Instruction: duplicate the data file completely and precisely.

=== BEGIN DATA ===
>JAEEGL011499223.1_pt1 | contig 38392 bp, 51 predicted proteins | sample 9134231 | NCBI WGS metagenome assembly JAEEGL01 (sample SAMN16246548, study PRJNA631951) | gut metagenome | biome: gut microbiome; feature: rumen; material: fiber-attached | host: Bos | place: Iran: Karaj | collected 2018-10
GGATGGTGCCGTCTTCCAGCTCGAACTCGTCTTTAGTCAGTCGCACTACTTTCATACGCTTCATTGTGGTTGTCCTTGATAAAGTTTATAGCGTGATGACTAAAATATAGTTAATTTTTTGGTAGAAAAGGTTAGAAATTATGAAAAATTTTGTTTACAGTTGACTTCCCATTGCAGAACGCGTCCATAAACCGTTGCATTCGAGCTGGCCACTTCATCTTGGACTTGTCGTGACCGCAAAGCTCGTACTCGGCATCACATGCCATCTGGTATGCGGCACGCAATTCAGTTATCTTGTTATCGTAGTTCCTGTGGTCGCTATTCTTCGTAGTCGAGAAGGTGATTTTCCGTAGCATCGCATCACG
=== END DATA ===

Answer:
>JAEEGL011499223.1_pt1 | contig 38392 bp, 51 predicted proteins | sample 9134231 | NCBI WGS metagenome assembly JAEEGL01 (sample SAMN16246548, study PRJNA631951) | gut metagenome | biome: gut microbiome; feature: rumen; material: fiber-attached | host: Bos | place: Iran: Karaj | collected 2018-10
GGATGGTGCCGTCTTCCAGCTCGAACTCGTCTTTAGTCAGTCGCACTACTTTCATACGCTTCATTGTGGTTGTCCTTGATAAAGTTTATAGCGTGATGACTAAAATATAGTTAATTTTTTGGTAGAAAAGGTTAGAAATTATGAAAAATTTTGTTTACAGTTGACTTCCCATTGCAGAACGCGTCCATAAACCGTTGCATTCGAGCTGGCCACTTCATCTTGGACTTGTCGTGACCGCAAAGCTCGTACTCGGCATCACATGCCATCTGGTATGCGGCACGCAATTCAGTTATCTTGTTATCGTAGTTCCTGTGGTCGCTATTCTTCGTAGTCGAGAAGGTGATTTTCCGTAGCATCGCATCACG